The final member of the roundtable discussion was Yaffe, who joked with Garvey that he was willing to listen to the former Dodgers star despite growing up a Giants fan. Yaffe then told Garvey that his sister was in Israel at the time of the massacre and she was “stuck there for several weeks.” Additionally, a “young cousin” of Yaffe’s died while fighting in Gaza. “It’s very personal for my family, it’s very painful for my family,” said Yaffe.
He recalled growing up in California feeling “very safe” as a Jew, but now he feels “pressure now that the United States is not necessarily a safe place for Jews anymore.” Yaffe considers himself to be a proponent of a two-state solution, but doesn’t think it will “happen in my lifetime. I don’t think there can be a state of people who wants to wipe you out.” He did express hope that one day a two-state solution could still be possible.
Garvey replied that his “thinking is that with this war, it’s another generation before we can get to a serious discussion about the possibilities.”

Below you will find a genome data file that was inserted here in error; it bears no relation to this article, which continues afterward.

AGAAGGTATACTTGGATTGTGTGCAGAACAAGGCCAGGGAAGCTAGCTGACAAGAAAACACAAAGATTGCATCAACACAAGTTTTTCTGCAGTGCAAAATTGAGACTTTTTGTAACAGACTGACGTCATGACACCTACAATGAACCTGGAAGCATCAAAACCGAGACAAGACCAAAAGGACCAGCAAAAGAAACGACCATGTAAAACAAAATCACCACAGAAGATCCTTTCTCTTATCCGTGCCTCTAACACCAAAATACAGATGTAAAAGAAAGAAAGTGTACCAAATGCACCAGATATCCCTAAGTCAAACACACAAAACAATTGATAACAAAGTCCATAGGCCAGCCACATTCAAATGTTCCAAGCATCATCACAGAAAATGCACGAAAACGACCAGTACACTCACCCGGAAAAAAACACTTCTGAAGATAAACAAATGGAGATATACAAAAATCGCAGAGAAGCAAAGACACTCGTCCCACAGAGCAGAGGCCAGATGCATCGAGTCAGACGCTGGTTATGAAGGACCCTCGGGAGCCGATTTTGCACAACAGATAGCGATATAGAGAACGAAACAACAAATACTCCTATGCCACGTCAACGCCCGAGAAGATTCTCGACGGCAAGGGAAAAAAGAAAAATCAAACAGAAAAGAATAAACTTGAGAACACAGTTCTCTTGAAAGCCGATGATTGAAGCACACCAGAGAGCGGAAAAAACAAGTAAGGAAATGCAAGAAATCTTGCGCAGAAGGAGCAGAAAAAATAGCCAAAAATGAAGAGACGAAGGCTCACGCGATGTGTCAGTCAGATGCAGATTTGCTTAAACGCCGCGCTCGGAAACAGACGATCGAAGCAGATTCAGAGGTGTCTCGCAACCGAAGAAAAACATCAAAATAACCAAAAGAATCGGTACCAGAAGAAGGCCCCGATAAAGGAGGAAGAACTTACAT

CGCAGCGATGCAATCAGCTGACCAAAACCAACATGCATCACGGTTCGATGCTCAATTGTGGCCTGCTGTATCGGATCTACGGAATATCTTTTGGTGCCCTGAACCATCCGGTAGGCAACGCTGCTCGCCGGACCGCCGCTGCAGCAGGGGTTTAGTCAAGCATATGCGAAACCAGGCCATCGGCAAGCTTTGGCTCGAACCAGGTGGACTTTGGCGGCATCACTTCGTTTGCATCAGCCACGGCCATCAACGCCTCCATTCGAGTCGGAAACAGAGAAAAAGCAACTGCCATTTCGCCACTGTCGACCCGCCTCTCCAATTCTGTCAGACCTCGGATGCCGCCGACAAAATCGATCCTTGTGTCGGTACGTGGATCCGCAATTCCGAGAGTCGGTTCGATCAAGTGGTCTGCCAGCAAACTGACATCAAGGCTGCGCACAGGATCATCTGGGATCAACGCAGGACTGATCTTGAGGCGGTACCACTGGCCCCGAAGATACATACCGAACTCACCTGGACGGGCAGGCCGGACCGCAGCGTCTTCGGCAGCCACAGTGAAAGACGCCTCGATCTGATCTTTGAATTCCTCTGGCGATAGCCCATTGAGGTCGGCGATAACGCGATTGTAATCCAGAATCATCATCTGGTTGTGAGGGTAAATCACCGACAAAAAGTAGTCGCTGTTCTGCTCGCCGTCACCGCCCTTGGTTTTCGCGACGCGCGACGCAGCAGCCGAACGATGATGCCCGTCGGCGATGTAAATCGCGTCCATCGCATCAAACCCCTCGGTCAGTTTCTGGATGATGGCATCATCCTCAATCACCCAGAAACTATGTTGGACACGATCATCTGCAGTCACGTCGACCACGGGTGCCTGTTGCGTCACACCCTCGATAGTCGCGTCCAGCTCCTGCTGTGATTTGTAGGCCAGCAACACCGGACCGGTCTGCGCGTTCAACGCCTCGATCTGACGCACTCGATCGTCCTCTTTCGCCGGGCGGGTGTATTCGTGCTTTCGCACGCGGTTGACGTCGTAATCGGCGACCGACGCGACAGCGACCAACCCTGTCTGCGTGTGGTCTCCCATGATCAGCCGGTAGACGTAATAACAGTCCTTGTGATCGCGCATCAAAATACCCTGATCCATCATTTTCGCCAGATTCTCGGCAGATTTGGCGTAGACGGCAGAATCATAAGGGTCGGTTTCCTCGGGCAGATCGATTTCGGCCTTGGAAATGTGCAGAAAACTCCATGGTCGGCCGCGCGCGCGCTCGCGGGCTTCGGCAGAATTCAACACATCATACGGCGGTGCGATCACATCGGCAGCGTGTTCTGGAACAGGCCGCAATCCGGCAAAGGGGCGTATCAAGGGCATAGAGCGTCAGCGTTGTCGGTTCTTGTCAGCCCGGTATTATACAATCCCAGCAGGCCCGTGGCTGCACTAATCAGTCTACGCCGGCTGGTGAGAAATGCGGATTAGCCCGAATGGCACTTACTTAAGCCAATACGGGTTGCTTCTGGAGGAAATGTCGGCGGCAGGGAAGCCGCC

Afterward, Garvey spoke separately to a gaggle of reporters, where he said he was “enlightened” to speak to those in the East Bay Jewish community “who are personally and spiritually involved with the war.” Asked by a reporter what his message would be to California Muslims who feel targeted in today’s climate, Garvey said: “I look forward to sitting down with them as I did today … I don’t think you can truly understand the depth with what’s going on now if you don’t talk to both sides.” Another reporter asked him how those conversations with Muslims and Palestinians would go having declared his support for Israel; Garvey replied: “God gave us free will and choice, and as I respect their free will and choice, I would hope they would respect mine, and I am always open to discussions that may enlighten me.”